In the first major showdown over the future direction of the federal judiciary, Democratic leaders in the Senate scored a victory on Tuesday by defeating a Republican attempt to stall indefinitely President Obama’s nominee to the federal appeals court in Chicago.
The vote opens the way to Judge Hamilton’s expected easy confirmation via a simple majority vote set to take place on Wednesday.
Leading the opposition was Alabama Sen. Jeff Sessions, who said he had no problem with Hamilton’s character, intelligence, or ability as a jurist. Instead, the Republican said, he opposed the nomination because Hamilton appeared to embrace a “results-oriented, activist philosophy.”
He said some of Hamilton’s rulings suggest “a political agenda that is guided by personal beliefs and not the rule of law.”
Speaking on Hamilton’s behalf, Indiana Sen. Evan Bayh lamented “this sad state of our judicial nominating process.”
“I know first hand [Hamilton] is a highly capable lawyer who understands the limited role of the federal judiciary,” Senator Bayh said.
Obama's first pick to the federal bench
Hamilton, currently the chief judge at the US District Court in Indianapolis, was Mr. Obama’s first announced appointment to the federal bench in March. At the time it was seen as a compromise nomination and quickly won the support of the senior senator from Indiana and the most senior Republican in the Senate, Richard Lugar.
The tactic is familiar. Threats of filibusters and stalling were frequent during the both the Clinton and Bush administrations, with the minority party using Senate rules to clog up the confirmation process.
The battle came to a head during the Bush years with a Republican threat to use the so-called “nuclear option” by rewriting Senate rules, thus ending the tradition of requiring 60 votes to conclude debate on a nominee.
Once debate is concluded, confirmation is decided by a simple majority vote of the full Senate.
During the Bush administration, Senate Republicans suggested that it was unconstitutional for Democrats to block Bush appointees in this way. Now it is Republicans using the tactic, with Democrats complaining.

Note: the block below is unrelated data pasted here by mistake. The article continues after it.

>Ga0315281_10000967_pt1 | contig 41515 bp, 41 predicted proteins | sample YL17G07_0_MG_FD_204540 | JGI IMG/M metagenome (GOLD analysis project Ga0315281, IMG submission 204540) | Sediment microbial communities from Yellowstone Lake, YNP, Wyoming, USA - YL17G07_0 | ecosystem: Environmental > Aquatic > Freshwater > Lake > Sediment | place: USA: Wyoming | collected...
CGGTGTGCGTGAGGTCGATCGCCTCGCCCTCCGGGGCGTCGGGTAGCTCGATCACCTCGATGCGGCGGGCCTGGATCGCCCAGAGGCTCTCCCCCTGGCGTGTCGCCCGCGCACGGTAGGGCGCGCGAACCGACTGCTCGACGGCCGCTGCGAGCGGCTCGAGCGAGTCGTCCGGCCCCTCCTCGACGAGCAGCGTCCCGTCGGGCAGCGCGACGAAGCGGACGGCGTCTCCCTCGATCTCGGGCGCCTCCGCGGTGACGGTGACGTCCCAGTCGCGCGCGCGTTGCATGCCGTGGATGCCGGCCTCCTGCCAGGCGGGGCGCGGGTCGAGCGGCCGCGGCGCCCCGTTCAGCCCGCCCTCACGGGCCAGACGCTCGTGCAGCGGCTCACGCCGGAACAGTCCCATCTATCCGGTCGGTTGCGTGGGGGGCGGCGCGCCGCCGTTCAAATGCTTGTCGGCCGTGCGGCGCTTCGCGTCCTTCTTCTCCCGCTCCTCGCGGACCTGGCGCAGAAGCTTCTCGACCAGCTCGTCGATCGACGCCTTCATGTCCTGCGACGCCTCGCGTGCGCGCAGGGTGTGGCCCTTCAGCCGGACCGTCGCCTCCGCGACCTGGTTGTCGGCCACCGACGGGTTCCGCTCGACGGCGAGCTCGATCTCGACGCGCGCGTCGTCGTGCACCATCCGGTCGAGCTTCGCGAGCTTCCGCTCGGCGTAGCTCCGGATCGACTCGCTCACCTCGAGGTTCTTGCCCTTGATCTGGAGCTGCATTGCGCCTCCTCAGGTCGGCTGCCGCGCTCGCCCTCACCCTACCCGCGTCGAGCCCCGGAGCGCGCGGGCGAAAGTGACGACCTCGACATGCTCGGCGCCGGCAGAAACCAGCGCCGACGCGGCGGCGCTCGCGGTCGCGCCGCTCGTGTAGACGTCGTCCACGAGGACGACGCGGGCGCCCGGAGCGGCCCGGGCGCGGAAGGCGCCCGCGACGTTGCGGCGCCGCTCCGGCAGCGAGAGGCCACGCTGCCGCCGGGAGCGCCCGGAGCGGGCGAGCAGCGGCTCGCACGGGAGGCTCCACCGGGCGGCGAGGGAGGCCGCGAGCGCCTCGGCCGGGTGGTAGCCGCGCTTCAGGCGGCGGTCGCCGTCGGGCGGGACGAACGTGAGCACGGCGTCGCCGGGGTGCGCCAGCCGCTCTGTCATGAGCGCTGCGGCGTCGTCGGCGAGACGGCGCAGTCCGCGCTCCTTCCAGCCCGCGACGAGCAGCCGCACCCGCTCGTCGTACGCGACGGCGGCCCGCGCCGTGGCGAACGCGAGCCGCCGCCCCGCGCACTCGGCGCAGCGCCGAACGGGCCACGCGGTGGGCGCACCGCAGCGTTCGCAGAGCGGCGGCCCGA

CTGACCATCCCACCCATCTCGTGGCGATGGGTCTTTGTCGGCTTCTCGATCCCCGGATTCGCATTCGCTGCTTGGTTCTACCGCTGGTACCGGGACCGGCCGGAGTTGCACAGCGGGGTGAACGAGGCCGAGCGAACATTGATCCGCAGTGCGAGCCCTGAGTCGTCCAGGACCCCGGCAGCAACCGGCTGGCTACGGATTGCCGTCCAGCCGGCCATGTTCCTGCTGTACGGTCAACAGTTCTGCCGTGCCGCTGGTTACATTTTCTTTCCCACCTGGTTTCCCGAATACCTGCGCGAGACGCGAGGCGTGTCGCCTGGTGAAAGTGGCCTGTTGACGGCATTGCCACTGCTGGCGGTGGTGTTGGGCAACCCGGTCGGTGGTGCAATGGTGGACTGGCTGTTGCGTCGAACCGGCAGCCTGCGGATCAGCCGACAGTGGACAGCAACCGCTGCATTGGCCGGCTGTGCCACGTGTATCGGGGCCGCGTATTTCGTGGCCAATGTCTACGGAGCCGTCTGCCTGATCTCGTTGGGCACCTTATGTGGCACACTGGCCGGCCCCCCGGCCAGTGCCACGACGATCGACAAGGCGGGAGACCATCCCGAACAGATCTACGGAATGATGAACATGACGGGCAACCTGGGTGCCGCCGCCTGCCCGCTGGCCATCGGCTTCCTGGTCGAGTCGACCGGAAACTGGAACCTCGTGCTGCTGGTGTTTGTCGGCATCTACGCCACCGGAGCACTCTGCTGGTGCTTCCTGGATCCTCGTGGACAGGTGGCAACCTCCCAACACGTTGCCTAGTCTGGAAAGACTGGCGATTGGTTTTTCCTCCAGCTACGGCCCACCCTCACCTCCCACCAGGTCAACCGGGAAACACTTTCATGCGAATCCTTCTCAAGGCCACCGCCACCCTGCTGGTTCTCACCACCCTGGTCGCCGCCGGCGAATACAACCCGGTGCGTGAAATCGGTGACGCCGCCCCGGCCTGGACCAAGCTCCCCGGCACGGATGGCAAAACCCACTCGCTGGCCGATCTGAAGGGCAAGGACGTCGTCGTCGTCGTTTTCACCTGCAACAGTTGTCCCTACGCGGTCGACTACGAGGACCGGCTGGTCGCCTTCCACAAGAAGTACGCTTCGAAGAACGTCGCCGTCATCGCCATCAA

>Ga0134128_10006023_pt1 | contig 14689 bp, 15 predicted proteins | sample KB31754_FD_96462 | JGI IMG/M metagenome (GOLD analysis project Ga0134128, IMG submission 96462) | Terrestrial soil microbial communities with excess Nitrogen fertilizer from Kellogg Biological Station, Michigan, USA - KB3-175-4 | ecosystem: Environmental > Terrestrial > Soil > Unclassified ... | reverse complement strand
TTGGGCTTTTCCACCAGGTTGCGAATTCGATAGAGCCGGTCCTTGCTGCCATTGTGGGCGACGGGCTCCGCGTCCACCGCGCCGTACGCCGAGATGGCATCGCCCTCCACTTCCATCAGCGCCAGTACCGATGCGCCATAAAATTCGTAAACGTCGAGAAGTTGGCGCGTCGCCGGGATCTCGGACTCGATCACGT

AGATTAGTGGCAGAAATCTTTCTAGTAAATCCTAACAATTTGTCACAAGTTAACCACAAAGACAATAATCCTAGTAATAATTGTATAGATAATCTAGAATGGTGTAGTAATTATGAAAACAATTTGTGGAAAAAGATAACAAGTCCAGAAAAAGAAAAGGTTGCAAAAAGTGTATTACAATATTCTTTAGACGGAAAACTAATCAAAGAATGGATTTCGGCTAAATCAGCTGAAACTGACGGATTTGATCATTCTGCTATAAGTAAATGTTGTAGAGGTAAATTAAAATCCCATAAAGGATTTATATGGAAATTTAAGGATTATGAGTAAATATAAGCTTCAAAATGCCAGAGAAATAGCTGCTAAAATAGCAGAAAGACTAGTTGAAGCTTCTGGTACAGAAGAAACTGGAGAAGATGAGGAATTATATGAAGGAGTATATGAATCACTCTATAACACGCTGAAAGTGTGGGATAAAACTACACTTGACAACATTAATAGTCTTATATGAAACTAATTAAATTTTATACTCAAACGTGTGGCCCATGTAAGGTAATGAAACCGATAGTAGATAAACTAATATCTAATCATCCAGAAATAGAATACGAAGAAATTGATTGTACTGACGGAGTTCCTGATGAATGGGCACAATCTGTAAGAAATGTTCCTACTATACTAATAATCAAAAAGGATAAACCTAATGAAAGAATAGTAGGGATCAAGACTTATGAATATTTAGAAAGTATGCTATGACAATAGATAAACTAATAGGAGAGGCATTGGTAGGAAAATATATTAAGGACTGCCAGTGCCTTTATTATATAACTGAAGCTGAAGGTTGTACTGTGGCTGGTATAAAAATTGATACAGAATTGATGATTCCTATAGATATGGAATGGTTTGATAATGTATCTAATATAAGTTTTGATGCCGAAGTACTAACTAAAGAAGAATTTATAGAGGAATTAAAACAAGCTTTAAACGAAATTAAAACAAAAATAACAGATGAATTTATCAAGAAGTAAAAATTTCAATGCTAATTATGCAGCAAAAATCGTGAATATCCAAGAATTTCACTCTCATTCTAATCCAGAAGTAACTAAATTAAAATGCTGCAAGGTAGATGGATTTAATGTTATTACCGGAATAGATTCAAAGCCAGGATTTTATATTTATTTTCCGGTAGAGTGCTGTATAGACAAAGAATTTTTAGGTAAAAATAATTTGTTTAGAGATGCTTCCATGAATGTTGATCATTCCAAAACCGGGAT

“Judge Hamilton is a pawn in partisan political warfare – that is the long and short of it,” said Sen. Arlen Specter (D) of Pennsylvania. Senator Specter noted that during the Bush years “this chamber was almost torn apart with the ferocity and intensity of the partisanship.”
He added, “It is my hope that at some point we could declare a truce. The Hamilton nomination would be a good time to do that.”
In Hamilton's history, rulings some Republicans dislike
Hamilton has served as a federal judge for 15 years, presiding over more than 8,000 cases. The American Bar Association rates him “highly qualified.”
He is a graduate of Haverford College and Yale Law School. He studied religion as a Fulbright Scholar in Germany. Between stints as a civil litigator in Indianapolis, he served as counsel from 1989 to 1991 to then Indiana Gov. Evan Bayh.
Republican critics have focused on his work, for two months after graduating from college in 1979, as a fundraiser for the Association of Community Organizations for Reform Now (ACORN). Some have also complained that for two years in the 1980s he served as a board member and vice president for litigation at the Indiana Civil Liberties Union.
At the center of the Republican attack are several rulings made by Hamilton as a federal judge. In 2005, he ordered the Indiana House of Representatives to stop opening their legislative sessions with a prayer because the offered prayer was overwhelmingly a Christian prayer and thus violated the Establishment Clause, he said.
In 2001, Hamilton blocked implementation of an Indiana informed consent law that required women to make two trips to an abortion clinic. The first trip was merely informational. The woman would have to return later for the procedure. The judge ruled that the law was an unconstitutional restriction on a woman’s right to abortion. The decision was overturned by the federal appeals court.
Balance of power on appeals courts at stake
The Hamilton nomination fight is about more than filling a vacant seat on the Seventh Circuit. At stake ultimately is the balance of power on several federal courts of appeals between Democratic and Republican appointees.
At the Richmond-based Fourth Circuit, that balance swung in favor of Democratic appointees 6 to 5 last week with the confirmation of Judge Andre Davis to a vacant seat. The Fourth Circuit was long a conservative judicial stronghold, but could now swing sharply to the left with four vacant seats open for Obama appointments.
The Second Circuit in New York is divided between five Republican appointees and four Democratic appointees, with four open seats.
The Philadelphia-based Third Circuit is divided six to six with two open seats.
Overall there are 21 vacancies on the 179-judge federal appeals courts. Including Judge Davis and Hamilton, Obama has nominated nine individuals to vacant appeals court seats so far.
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